What Is a Trojan Virus and What Does it Do?
Dealing with Trojan viruses is stressful, as they can cause irreparable damage. It’s essential to have the know-how to protect yourself.
What are Trojan Viruses?
A Trojan Horse virus, or Trojan for short, is a type of malware that takes control of your system by posing as a normal process or benign software, with the intent to inflict serious harm to your data and devices.
How Do Trojans Work?
Even though it’s commonly labeled and perceived as a virus, a Trojan cannot replicate and execute itself, as viruses do. Instead, it’s designed to trick the user into downloading and running the malware-infected file, usually via spam emails with attachments.
Whether we call it Trojan malware or a Trojan virus doesn’t make much difference regarding the potential damage this malware can cause. Trojans can remain undetected for long periods, adversely affecting your computer’s performance all the while.
Common Types of Trojan Viruses
- Backdoor Trojans - This type of Trojan grants the hacker access to your device by creating a “backdoor”: That backdoor gives them the ability to download or steal your data, upload more malware, and execute those files at their whim.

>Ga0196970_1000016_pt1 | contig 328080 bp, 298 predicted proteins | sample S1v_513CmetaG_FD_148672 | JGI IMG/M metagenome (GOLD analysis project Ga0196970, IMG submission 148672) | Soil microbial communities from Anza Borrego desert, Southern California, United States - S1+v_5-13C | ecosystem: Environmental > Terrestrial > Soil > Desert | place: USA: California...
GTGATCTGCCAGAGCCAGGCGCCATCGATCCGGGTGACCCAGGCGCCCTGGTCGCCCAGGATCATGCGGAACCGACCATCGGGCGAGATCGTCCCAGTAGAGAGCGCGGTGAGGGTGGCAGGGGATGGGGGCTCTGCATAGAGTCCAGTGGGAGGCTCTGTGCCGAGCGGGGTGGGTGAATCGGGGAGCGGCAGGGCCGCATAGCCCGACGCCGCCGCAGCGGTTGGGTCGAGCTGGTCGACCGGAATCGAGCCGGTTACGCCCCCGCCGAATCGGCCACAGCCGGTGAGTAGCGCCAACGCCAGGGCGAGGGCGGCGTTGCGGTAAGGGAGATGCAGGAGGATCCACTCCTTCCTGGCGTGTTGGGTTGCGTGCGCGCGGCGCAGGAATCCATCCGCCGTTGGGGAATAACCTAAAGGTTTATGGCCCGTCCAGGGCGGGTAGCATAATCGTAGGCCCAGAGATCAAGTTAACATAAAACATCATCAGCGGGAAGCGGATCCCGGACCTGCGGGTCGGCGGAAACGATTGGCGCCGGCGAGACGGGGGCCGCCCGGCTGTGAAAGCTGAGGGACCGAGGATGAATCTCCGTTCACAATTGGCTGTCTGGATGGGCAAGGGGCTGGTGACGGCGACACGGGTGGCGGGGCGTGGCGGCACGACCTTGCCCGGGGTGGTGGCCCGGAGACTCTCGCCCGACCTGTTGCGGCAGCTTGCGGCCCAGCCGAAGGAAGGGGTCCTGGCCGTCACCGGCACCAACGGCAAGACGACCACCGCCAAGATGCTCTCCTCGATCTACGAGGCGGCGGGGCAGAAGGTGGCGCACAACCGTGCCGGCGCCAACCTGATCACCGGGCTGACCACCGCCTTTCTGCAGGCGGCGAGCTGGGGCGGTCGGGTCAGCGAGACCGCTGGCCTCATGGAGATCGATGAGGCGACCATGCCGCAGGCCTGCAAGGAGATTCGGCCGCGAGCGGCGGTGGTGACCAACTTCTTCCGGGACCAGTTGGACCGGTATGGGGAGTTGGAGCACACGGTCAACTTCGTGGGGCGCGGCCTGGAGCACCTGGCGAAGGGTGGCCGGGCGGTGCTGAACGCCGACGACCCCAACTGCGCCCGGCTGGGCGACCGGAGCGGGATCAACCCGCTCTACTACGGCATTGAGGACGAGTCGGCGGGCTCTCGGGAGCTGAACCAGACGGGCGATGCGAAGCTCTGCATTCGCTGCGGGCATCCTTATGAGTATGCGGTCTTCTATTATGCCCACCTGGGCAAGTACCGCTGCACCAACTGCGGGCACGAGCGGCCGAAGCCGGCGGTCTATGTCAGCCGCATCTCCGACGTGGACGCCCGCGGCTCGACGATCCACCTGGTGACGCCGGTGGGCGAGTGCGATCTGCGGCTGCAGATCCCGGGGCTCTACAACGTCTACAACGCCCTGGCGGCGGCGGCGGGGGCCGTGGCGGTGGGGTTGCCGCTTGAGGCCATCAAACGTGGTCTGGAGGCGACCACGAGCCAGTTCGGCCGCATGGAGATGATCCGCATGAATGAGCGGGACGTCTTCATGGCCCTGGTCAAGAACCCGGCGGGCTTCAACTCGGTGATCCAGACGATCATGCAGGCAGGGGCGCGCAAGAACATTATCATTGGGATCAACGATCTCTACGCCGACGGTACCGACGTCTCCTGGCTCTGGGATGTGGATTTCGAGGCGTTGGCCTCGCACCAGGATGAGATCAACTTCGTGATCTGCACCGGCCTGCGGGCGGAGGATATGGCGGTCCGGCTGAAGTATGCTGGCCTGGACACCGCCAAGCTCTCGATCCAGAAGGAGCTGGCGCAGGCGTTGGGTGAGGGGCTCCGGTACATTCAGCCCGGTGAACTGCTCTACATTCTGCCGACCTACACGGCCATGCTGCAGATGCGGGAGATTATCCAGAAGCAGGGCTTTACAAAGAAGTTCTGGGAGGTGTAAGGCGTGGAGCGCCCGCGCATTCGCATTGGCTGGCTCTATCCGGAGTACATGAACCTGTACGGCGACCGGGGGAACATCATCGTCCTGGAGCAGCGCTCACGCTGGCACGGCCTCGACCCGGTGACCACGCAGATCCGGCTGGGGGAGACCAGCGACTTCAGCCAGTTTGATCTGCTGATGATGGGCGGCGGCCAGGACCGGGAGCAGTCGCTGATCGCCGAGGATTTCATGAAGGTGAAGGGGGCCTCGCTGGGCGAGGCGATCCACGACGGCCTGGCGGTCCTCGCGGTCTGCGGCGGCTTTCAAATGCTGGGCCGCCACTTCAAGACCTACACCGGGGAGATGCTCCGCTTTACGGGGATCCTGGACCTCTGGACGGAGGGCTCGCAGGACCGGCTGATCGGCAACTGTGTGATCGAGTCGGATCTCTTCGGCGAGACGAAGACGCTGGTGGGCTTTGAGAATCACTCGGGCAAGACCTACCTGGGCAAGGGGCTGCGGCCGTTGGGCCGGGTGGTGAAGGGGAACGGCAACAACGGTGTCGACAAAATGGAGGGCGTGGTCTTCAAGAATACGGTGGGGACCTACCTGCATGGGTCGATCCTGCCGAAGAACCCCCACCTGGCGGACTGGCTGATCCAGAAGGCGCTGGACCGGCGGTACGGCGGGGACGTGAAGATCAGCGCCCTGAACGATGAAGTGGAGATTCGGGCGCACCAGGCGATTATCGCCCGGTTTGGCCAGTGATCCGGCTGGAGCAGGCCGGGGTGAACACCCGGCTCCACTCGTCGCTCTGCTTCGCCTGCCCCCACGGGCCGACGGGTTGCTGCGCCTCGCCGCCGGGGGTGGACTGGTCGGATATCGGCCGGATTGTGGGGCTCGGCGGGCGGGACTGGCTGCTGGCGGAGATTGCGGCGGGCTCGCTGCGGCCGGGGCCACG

- Downloader Trojans - As their name suggests, downloader Trojans download and install additional types of malicious programs to a computer. The device needs to be already infected by malware for this to work.
- Rootkit Trojans - These Trojans aim to prevent the discovery of malware already infecting your computer by hiding it and extending its life cycle.
- Banker Trojans - This Trojan is designed to target and steal your financial information and banking data, such as debit card and credit card information, online transactions, and bill payment data via banking systems.
- Distributed Denial of Service (DDoS) Trojans - By performing DDoS attacks, this Trojan attacks a network or device by overloading it with traffic. These malicious attacks stem from various sources, as well as your infected computer.
- Ransom Trojans - This type of Trojan malware prevents individuals or organizations from accessing their files. The Trojan then asks for a ransom to be paid for the compromised data to be unblocked. Of course, there’s always a chance that the hacker will never return the stolen files.
- Spyware Trojans - Trojan spyware lurks in the background of your device and tracks everything you do. Cybercriminals can monitor your login data and gain control over the programs you’re using, take screenshots of your computer activity, and even log your keystrokes.
- Fake Antivirus Trojans - This form of Trojan disguises itself as legitimate antivirus software. Like any other antivirus, it can discover threats and remove them, but here’s the catch: It demands and extorts money from users to do so, even if the threats are fake.